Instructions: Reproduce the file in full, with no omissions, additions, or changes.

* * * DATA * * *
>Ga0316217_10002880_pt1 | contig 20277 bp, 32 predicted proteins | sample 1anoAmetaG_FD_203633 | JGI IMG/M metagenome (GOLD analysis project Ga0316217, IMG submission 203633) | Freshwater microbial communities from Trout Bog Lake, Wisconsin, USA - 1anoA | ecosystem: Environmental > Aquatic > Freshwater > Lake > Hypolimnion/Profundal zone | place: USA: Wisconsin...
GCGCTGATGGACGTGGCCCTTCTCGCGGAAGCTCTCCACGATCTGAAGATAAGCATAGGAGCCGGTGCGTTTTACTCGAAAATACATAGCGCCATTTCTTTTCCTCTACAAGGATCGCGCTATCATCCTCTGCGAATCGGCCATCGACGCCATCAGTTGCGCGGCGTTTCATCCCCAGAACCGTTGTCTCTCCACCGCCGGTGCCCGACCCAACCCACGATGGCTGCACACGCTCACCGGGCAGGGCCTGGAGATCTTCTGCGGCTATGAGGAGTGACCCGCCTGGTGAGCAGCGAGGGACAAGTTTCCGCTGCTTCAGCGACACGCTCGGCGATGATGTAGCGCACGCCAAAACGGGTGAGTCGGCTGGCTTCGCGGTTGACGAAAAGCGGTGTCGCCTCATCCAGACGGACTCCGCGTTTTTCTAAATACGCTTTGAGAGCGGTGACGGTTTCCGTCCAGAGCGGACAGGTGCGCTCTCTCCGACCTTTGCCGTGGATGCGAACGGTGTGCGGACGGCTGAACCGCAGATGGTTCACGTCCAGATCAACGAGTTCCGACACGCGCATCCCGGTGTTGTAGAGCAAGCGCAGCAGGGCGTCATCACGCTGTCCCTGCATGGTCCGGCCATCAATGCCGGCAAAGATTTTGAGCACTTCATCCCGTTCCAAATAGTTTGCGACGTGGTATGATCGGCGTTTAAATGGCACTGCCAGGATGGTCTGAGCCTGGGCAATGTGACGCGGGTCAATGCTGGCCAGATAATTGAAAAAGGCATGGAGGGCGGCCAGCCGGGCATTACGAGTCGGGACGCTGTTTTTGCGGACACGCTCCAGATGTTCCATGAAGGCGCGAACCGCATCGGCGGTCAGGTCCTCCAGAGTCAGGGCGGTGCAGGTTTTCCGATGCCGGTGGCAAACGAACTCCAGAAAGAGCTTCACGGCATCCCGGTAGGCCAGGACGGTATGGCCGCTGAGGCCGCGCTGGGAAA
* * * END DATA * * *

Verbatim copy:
>Ga0316217_10002880_pt1 | contig 20277 bp, 32 predicted proteins | sample 1anoAmetaG_FD_203633 | JGI IMG/M metagenome (GOLD analysis project Ga0316217, IMG submission 203633) | Freshwater microbial communities from Trout Bog Lake, Wisconsin, USA - 1anoA | ecosystem: Environmental > Aquatic > Freshwater > Lake > Hypolimnion/Profundal zone | place: USA: Wisconsin...
GCGCTGATGGACGTGGCCCTTCTCGCGGAAGCTCTCCACGATCTGAAGATAAGCATAGGAGCCGGTGCGTTTTACTCGAAAATACATAGCGCCATTTCTTTTCCTCTACAAGGATCGCGCTATCATCCTCTGCGAATCGGCCATCGACGCCATCAGTTGCGCGGCGTTTCATCCCCAGAACCGTTGTCTCTCCACCGCCGGTGCCCGACCCAACCCACGATGGCTGCACACGCTCACCGGGCAGGGCCTGGAGATCTTCTGCGGCTATGAGGAGTGACCCGCCTGGTGAGCAGCGAGGGACAAGTTTCCGCTGCTTCAGCGACACGCTCGGCGATGATGTAGCGCACGCCAAAACGGGTGAGTCGGCTGGCTTCGCGGTTGACGAAAAGCGGTGTCGCCTCATCCAGACGGACTCCGCGTTTTTCTAAATACGCTTTGAGAGCGGTGACGGTTTCCGTCCAGAGCGGACAGGTGCGCTCTCTCCGACCTTTGCCGTGGATGCGAACGGTGTGCGGACGGCTGAACCGCAGATGGTTCACGTCCAGATCAACGAGTTCCGACACGCGCATCCCGGTGTTGTAGAGCAAGCGCAGCAGGGCGTCATCACGCTGTCCCTGCATGGTCCGGCCATCAATGCCGGCAAAGATTTTGAGCACTTCATCCCGTTCCAAATAGTTTGCGACGTGGTATGATCGGCGTTTAAATGGCACTGCCAGGATGGTCTGAGCCTGGGCAATGTGACGCGGGTCAATGCTGGCCAGATAATTGAAAAAGGCATGGAGGGCGGCCAGCCGGGCATTACGAGTCGGGACGCTGTTTTTGCGGACACGCTCCAGATGTTCCATGAAGGCGCGAACCGCATCGGCGGTCAGGTCCTCCAGAGTCAGGGCGGTGCAGGTTTTCCGATGCCGGTGGCAAACGAACTCCAGAAAGAGCTTCACGGCATCCCGGTAGGCCAGGACGGTATGGCCGCTGAGGCCGCGCTGGGAAA